Modelling Learning Characteristics of a Cortical Neural Network in an Artificial Neural Simulation
In 2001 Shahaf and Marom published a paper detailing a thoughtful experiment, in which a network of
cortical neurons developing ex vivo was shown to be capable of learning “arbitrarily chosen tasks”. A series of training cycles, in which the network was stimulated until it elicited a desired response, drove the network to modify its circuitry until eventually the desired response was directly elicited by the stimulus.
From this it was concluded that the stimulus acted as a driving force for circuitry modification, and the removal of stimulation acted as a form of reward for the desired behaviour. As the first demonstration of task learning in a network of real cortical neurons and the first empirical account of learning without a separate reward mechanism the Shahaf and Marom report is truly pioneering.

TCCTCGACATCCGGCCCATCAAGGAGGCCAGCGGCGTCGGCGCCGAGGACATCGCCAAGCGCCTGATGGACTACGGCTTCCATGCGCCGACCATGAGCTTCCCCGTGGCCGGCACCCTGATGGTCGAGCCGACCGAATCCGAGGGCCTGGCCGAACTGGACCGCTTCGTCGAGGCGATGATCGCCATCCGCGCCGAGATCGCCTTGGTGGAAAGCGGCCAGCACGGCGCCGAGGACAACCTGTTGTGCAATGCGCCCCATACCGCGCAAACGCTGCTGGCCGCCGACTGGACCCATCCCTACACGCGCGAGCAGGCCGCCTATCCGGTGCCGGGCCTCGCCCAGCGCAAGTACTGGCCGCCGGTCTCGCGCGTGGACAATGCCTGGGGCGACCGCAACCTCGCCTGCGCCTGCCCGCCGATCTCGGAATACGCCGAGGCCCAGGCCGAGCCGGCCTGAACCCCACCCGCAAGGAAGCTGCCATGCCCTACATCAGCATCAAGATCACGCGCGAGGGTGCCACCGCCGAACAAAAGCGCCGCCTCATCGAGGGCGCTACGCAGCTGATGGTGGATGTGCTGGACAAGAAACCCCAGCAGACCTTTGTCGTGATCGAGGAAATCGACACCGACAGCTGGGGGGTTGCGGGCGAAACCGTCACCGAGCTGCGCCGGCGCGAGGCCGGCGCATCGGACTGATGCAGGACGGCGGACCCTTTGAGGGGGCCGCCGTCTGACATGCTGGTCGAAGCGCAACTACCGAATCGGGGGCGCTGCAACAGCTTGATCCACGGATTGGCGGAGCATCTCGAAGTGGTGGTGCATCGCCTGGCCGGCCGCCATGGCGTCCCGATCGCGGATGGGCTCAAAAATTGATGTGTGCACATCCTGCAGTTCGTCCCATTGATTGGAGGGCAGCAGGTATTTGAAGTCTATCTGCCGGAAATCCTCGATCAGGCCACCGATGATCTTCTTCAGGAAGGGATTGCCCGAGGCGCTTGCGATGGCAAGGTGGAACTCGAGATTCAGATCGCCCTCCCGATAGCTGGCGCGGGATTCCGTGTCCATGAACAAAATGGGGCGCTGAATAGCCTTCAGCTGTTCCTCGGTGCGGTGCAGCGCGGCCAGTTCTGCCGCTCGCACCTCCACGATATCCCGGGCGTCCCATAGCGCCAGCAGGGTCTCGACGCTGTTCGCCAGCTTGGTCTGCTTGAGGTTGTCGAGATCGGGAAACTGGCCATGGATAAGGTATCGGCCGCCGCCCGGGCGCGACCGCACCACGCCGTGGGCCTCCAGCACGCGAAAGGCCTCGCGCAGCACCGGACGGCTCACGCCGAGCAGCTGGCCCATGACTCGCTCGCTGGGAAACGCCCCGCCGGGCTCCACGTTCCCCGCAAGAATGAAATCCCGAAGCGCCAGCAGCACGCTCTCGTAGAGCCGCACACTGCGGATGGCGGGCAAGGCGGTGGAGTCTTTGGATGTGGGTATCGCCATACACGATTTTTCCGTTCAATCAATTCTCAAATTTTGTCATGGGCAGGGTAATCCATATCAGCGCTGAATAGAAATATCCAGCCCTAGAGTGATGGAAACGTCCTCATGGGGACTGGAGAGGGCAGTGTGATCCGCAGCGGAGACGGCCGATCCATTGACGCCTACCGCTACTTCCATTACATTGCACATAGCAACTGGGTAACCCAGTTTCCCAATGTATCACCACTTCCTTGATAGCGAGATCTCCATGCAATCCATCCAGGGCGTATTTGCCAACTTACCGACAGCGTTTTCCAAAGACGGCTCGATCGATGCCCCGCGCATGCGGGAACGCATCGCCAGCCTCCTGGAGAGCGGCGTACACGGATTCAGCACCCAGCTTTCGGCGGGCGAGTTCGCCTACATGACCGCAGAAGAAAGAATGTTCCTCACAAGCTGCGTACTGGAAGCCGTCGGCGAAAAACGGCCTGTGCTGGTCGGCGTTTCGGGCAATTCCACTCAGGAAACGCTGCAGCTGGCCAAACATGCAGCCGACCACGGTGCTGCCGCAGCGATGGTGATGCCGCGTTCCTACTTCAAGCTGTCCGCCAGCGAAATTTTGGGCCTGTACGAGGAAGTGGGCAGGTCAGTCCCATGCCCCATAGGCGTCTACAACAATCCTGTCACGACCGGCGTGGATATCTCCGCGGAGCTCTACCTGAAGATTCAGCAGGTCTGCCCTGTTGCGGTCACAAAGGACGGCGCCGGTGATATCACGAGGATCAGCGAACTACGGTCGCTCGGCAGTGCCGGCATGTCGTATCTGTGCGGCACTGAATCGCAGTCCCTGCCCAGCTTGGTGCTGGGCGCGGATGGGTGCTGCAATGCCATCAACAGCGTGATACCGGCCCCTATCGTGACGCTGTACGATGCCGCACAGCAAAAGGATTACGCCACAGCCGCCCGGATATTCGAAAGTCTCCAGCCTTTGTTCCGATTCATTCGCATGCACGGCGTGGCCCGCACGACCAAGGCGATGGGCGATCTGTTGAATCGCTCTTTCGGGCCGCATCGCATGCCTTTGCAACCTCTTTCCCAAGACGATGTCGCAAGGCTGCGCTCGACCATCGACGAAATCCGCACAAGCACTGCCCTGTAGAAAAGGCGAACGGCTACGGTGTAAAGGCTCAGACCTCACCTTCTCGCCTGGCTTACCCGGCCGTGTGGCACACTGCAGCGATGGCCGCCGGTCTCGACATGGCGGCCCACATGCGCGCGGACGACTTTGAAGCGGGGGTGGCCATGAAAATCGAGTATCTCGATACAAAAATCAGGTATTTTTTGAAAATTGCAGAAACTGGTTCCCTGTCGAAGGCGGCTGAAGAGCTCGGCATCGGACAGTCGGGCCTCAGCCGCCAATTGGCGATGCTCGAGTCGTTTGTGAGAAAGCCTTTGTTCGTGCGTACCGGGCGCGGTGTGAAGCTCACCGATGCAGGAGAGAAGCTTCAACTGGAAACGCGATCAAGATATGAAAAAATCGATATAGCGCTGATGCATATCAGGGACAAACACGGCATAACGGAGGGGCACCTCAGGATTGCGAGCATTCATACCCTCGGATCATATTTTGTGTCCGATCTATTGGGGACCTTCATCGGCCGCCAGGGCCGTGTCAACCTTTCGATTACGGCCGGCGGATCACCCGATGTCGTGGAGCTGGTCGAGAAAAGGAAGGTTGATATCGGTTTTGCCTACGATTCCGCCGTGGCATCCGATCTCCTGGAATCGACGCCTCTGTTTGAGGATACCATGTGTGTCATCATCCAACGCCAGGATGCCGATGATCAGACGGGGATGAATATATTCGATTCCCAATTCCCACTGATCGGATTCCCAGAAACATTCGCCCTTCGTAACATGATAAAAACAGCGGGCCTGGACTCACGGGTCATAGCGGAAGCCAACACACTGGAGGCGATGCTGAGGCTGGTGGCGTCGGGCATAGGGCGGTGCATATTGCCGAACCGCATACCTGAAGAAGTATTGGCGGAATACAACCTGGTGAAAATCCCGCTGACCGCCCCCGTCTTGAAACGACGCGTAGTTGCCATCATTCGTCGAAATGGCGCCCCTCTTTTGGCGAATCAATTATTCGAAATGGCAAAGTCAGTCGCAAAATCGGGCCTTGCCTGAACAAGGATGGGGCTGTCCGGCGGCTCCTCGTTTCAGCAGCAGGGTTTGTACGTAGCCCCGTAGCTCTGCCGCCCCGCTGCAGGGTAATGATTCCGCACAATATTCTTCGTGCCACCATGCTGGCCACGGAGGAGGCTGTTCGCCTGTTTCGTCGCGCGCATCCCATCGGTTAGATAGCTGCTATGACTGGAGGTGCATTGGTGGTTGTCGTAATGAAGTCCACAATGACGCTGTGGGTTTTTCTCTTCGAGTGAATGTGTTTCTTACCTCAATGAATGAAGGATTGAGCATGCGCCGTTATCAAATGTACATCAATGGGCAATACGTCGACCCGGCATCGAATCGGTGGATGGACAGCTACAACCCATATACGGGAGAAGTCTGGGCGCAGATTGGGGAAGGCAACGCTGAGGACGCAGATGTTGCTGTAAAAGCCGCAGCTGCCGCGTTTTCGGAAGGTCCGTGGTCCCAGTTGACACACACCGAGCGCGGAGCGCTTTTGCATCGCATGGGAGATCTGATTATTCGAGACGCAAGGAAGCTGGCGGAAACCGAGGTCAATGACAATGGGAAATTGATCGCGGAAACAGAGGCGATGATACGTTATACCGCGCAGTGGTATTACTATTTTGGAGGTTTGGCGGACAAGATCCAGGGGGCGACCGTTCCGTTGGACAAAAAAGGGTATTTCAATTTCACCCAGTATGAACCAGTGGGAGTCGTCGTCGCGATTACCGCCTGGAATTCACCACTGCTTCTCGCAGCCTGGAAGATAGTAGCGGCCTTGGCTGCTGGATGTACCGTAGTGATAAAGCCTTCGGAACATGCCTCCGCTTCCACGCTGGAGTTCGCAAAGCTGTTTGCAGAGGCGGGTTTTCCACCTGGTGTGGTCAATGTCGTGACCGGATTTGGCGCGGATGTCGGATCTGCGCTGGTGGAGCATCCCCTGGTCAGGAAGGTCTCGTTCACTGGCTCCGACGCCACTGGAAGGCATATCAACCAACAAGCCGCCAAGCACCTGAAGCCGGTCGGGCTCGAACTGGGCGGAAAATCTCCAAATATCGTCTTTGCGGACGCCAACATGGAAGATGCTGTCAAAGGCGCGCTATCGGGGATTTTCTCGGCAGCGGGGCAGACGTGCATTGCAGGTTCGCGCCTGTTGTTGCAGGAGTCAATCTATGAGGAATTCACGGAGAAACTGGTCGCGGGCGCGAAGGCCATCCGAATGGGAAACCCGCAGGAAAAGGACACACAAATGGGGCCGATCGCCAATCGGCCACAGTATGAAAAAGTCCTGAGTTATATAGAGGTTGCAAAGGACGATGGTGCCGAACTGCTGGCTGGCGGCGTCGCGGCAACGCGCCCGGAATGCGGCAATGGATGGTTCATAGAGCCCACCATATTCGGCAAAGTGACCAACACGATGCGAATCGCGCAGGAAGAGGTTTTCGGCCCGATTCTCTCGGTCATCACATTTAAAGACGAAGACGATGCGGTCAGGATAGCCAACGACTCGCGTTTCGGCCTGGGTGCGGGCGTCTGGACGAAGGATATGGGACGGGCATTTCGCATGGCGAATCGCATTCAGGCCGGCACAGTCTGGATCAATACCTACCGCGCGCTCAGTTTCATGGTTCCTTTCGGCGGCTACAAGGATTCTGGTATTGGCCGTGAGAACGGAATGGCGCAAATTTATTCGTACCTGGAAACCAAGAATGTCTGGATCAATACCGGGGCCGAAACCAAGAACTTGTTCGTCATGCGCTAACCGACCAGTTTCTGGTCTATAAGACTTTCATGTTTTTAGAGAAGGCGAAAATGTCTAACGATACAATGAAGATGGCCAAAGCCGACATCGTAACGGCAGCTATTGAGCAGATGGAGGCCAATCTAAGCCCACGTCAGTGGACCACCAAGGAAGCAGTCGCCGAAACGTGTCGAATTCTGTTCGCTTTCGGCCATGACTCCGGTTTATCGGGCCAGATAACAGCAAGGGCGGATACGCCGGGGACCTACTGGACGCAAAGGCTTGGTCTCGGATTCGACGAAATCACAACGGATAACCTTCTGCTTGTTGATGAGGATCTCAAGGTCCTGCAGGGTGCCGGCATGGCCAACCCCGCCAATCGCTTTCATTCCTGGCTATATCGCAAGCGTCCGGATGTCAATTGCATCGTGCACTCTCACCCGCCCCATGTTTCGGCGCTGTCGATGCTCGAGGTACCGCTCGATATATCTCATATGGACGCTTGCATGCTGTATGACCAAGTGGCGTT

However the very claim that learning can be attributed to a neural network is novel, and as yet is contended. In this project we aimed to provide the complement to the findings of the Shahaf and Marom report, firstly by defending the novel claim that learning can be attributed to a network and secondly by furthering current knowledge on the core mechanisms underlying the learning behaviour shown by the Shahaf and Marom network. To do this we attempted to reproduce the discovered learning behaviour using a minimal model of a biological network in an artificial simulation. Several models investigating a host of phenomena observed in biological neural networks shed some light on their possible roles in producing biologically realistic learning behaviour, although the behaviour itself was not wholly reproduced. Synaptic depression was identified as a key element in generating biologically realistic reverberating responses, and its correct application was identified as a matter for future investigation.